"Don't wait for the light at the end of the tunnel. Go down there and light it yourself"64 lb catch out of Lake Keomah
"The future will always be to those who see the possibilities before they become obvious"Newton Speedway
"The best way to predict the future is to invent it"Jackson wishing he was driving
"You can't fly a kite running with the wind"Rachel tractor pulling
"All strengths become weaknesses if taken to excess"Amelia's ribbons
"Just because you have a hammer doesn't mean everything is a nail"Meet and greet with the News Boys
"Don't talk so much that you say things you haven't thought of yet"4 guys that truly love their Lord
"If you look where your significance and security are, there you will find your God"Chuck and Gina Norris and family
"Patience is the ability to keep your light shining after your fuse has blown"Mondays at lunch time
"As you think about and plan how you handle the extra things in life remember to include other people"4-H auction @ Southern Iowa Fair
"At the end of the day people won't remember what you said or did. They will remember how you made them feel"Spraying beans @ the Ponderosa
Sunday, July 13, 2014
Harris Jordan was welcomed into the world by his brothers about 3 hours after he was born. He weighed 10 1/2 lbs and was hungry the minute he arrived. These four boys belong to Brian and Becky.
The older three brothers stayed over for a couple of days. They enjoyed Grandma's cooking and helping Grandpa, always asking if we could use the Ranger during our jobs.
Grandma still loves and gets along well with babies. Harris is our 16th grandchild. We are so blessed to have our children live close and see their families every week. We couldn't have prepared, planned, or even dreamed of the changes, opportunities, trials, and blessings we've experienced since our first was born 37 years ago next month.
Brother Bill and his wife Julie are grandparents for the second time. Daughter Hannah and husband Tony welcomed Evelynn Tiah into their family this past Wednesday.
The grain markets are thinking we have a big crop coming. The corn market dropped 30 cents/bu. this week and $1.30/bu. since spring. Eddyville corn bid for last half October is $3.50/bu. The soybean market dropped over a dollar/bu. this week.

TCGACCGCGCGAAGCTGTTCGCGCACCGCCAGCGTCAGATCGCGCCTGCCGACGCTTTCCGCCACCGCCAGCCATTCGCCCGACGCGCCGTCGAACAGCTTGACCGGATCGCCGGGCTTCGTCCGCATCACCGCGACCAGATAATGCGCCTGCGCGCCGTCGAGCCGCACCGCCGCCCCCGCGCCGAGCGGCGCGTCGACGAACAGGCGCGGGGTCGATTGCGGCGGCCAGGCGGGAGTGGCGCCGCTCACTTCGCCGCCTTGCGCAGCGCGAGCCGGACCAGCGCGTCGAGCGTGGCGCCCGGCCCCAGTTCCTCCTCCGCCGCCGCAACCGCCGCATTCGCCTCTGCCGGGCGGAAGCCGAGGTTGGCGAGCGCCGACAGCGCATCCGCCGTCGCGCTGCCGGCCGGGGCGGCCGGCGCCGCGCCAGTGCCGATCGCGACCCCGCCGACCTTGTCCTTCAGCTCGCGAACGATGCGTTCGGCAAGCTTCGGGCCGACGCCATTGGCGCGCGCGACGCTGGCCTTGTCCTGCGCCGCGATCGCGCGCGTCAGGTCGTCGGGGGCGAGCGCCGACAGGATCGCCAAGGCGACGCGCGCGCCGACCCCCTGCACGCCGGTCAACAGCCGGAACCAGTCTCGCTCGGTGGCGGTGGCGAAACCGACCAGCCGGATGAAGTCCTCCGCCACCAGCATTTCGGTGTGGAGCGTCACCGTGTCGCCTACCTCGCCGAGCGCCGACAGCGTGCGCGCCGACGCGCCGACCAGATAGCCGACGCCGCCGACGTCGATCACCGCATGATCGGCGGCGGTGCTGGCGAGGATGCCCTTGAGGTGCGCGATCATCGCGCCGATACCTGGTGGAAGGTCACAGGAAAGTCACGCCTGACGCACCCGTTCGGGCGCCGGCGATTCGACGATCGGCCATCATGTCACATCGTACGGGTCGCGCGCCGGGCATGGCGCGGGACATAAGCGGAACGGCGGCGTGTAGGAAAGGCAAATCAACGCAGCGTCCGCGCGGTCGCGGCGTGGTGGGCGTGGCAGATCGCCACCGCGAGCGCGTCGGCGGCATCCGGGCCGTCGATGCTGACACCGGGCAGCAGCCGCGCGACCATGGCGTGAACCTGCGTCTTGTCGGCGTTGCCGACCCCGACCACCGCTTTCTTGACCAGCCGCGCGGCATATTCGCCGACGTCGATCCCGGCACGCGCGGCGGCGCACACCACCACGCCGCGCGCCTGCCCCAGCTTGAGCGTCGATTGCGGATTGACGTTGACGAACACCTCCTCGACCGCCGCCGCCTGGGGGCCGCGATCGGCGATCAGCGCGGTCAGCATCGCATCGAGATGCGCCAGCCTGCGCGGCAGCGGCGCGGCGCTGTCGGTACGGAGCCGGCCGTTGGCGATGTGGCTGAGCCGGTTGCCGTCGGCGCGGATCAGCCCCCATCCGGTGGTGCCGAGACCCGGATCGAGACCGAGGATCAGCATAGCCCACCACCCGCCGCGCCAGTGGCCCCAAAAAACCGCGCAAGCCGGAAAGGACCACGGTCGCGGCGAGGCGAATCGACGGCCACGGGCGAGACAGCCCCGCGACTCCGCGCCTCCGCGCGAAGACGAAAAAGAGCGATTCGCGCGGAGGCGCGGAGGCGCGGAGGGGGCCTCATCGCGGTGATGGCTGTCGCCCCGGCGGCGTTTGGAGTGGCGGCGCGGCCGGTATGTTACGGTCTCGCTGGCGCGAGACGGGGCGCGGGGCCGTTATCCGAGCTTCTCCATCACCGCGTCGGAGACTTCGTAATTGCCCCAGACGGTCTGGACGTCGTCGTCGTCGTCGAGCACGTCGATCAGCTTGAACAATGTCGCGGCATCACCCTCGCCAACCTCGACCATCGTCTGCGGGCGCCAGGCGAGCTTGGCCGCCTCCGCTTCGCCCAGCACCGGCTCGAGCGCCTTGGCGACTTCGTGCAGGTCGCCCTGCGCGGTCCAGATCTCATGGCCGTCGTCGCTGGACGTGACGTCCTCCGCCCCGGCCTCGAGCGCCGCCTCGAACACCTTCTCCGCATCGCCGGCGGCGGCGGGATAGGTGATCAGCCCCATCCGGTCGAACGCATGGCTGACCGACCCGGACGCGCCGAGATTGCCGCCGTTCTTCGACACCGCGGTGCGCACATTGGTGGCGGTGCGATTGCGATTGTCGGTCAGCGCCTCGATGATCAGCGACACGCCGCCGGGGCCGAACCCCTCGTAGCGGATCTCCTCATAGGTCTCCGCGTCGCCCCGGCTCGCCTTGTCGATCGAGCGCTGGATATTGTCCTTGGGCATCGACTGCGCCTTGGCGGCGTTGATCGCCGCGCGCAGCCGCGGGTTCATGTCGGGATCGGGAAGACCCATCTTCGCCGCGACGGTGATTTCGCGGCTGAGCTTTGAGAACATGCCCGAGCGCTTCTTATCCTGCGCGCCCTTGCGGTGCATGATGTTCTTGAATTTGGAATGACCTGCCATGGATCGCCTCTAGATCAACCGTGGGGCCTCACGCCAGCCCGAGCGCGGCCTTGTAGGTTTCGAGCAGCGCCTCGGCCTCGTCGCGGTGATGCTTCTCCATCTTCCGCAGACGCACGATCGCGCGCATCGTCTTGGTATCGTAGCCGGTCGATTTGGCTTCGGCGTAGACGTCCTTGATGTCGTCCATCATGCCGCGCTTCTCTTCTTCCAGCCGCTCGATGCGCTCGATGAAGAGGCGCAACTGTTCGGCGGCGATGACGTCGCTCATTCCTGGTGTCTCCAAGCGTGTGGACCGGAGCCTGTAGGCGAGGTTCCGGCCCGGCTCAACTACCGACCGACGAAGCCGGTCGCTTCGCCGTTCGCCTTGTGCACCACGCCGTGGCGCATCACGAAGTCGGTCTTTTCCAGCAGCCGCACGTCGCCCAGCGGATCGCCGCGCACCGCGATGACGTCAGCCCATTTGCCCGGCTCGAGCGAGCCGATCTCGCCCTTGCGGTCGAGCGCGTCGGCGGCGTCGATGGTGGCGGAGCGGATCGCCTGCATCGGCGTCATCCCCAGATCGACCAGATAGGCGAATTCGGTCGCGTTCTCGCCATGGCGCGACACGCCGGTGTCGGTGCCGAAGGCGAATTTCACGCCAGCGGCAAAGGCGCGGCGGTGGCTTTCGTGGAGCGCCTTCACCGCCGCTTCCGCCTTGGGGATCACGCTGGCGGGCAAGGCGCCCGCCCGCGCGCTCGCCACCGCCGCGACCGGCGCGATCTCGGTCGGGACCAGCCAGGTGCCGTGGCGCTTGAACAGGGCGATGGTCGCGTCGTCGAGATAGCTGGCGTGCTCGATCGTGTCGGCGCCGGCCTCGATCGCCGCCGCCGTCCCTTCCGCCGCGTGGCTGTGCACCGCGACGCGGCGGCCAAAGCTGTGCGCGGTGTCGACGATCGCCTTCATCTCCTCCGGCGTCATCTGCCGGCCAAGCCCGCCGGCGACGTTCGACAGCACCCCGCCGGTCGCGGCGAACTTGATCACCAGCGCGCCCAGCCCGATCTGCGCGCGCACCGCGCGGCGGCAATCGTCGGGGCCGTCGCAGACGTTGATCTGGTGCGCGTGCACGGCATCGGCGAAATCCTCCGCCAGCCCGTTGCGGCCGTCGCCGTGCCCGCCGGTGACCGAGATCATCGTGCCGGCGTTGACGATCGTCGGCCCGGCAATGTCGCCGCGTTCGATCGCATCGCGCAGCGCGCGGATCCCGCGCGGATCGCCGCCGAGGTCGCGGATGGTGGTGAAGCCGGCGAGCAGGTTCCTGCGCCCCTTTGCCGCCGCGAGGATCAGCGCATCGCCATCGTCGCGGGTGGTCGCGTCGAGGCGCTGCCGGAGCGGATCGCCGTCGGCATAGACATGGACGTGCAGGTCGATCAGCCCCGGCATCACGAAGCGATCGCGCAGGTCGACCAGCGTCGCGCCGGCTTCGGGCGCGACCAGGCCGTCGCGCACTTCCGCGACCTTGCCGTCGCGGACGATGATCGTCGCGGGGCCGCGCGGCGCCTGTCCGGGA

More often than not the grain markets break from their spring highs sometime between the 20th of June and the 10th of July. Hopefully farmers have forward priced some of their 2014 crop and/or bought put options to establish a floor price. There is a risk in selling ahead of the combine or even the planter. There is also a risk in waiting.
It's been a week of looking back and looking forward. So much has changed. Life seems faster. How we farm. How we communicate. How we get from point A to point B. When I was born 58 years ago my parents lived on a dirt road in a two room house. I think they got indoor plumbing the year I was born.
When Jan and I got married we lived on gravel in a small rented house we paid $75/month. This bridge close to Tracy reminds me of the one that used to be below Bellfountain Hill on Hwy 92. For some reason I still remember buying a IH 715 combine in Knoxville the first year we were married. Jan went across the Des Moines River on a bridge like this to stop traffic so I could get across. Today we live just a mile off of a 4 lane divided highway.
Speaking of bridges, this crew put one in this week. We are changing up our 4-wheeler and Ranger paths a little that some of you have been on when you've visited StillwatersIowa.
Last Sunday the 8th grade class of 1969 from Osky Christian Grade had a 45th year reunion at the cabin. These folks were a year ahead of me in school. I stopped by their get together for a cup of coffee, a picture, some cool stories about the old days, and what they are all up to today.